Let those emotions come and go.

Use 5-mph below limit as starting point. From there, maintain spacing.

GPS will tell you which lane (if you've been diligent beforehand about its intended routing). And it'll count down time to next planned stop. Let it do that job. You just avoid problems as driver.

Drive with lights on and keep side glass and mirrors perfectly clean (windshield not so important).

I doubt most RV'ers have mirrors adequately adjusted (or even the right kind), or use them well. Focus on this. You want to know where is the tail end of your rig in all situations. Make this your meditation as you drive. The van pivots from the Drive Axle. Don't follow the front tires. Think, "point and launch" for how to make construction curves, etc. Deal with winds. The Moho sin.

Sprinters are awful in winds. Too tall. Bad aero as well. Was coming across southern Kansas las week with a 30-mph crosswind. Had one want to pass me, then decided that running in the wake of my tanker was better. He was right. Followed me past Hutchinson as we admired that half-mile long grain elevator and we probably both dialed up YouTube and played Artie Shaw in, "Moonglow".

Just deal with it as it comes.

Etc
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Old 06-28-2017, 07:43 AM   #88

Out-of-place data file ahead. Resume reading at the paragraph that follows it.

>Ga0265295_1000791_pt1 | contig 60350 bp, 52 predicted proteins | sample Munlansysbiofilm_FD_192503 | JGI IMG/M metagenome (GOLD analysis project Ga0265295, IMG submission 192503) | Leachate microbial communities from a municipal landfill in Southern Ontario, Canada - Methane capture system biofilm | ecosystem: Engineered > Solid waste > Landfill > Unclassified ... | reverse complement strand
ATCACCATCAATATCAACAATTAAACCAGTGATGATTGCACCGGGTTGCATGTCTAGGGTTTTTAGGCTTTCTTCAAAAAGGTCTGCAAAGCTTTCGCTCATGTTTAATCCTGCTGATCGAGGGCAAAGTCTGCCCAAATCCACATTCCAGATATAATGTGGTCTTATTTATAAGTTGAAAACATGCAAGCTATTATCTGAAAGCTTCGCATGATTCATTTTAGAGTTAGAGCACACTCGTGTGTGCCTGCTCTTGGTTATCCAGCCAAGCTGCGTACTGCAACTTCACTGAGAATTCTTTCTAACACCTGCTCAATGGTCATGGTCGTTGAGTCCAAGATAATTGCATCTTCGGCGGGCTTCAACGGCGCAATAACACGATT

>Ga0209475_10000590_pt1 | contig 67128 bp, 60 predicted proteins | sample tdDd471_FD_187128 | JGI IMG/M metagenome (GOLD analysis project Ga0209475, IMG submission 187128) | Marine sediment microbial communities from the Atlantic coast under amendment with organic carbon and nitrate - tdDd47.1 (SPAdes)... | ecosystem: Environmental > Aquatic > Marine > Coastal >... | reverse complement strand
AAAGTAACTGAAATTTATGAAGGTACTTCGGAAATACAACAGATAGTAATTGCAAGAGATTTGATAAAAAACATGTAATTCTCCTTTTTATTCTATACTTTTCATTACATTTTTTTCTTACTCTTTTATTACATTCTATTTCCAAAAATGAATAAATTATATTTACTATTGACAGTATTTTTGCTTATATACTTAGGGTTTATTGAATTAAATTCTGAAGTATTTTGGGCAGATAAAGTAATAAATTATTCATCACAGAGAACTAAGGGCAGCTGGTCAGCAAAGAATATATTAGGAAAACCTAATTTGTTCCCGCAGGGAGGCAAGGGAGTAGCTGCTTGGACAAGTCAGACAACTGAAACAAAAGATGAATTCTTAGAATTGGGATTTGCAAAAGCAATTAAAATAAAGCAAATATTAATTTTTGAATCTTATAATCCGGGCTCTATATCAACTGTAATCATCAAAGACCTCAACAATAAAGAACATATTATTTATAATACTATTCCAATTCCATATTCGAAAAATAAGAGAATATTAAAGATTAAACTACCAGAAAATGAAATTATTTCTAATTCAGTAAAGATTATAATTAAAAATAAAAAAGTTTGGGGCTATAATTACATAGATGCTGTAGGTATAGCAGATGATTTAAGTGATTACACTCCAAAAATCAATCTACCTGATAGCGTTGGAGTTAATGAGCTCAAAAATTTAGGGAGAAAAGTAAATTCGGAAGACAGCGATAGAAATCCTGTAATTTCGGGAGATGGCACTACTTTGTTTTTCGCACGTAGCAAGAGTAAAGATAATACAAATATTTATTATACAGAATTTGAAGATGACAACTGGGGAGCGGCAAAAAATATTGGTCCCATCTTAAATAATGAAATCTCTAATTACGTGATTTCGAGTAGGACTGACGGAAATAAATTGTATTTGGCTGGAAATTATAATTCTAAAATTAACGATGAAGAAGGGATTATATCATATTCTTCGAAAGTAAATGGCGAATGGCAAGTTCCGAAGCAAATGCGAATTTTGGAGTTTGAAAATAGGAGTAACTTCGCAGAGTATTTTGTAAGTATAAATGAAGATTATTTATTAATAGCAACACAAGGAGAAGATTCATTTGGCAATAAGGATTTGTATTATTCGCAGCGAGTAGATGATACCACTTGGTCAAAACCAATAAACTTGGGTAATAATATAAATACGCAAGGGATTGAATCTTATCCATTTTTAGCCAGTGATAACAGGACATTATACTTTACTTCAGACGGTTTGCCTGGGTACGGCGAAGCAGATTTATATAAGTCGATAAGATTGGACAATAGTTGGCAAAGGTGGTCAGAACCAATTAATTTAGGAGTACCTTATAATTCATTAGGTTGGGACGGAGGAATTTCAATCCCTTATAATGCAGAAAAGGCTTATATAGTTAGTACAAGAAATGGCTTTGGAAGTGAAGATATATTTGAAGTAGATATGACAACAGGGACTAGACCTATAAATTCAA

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...
Never allow a pack to form around you.
...
This.
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Old 06-28-2017, 08:37 AM   #89
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Wave when you cross the Susquehanna by Harrisburg on IH81. My parents lived a stone's throw from what is now the highway when I was born in 1932. It was still a sleepy area when I left home for the Air Force when I was 18.
Hi

If you *do* happen to be taking I-81 (or any other major highway) through PA any time soon ... we're in a "highway repair" boom at the moment. Expect to be hassled more than a little bit by it.

We have the ever wonderful habit of marking construction zones as such when they actually are not construction zones. You have to slow down for "real zones", you don't have to slow down for "fake zones". Yes the locals and the truckers know which are which. If you are from out of the area, it raises the blood pressure more than a little bit.

=====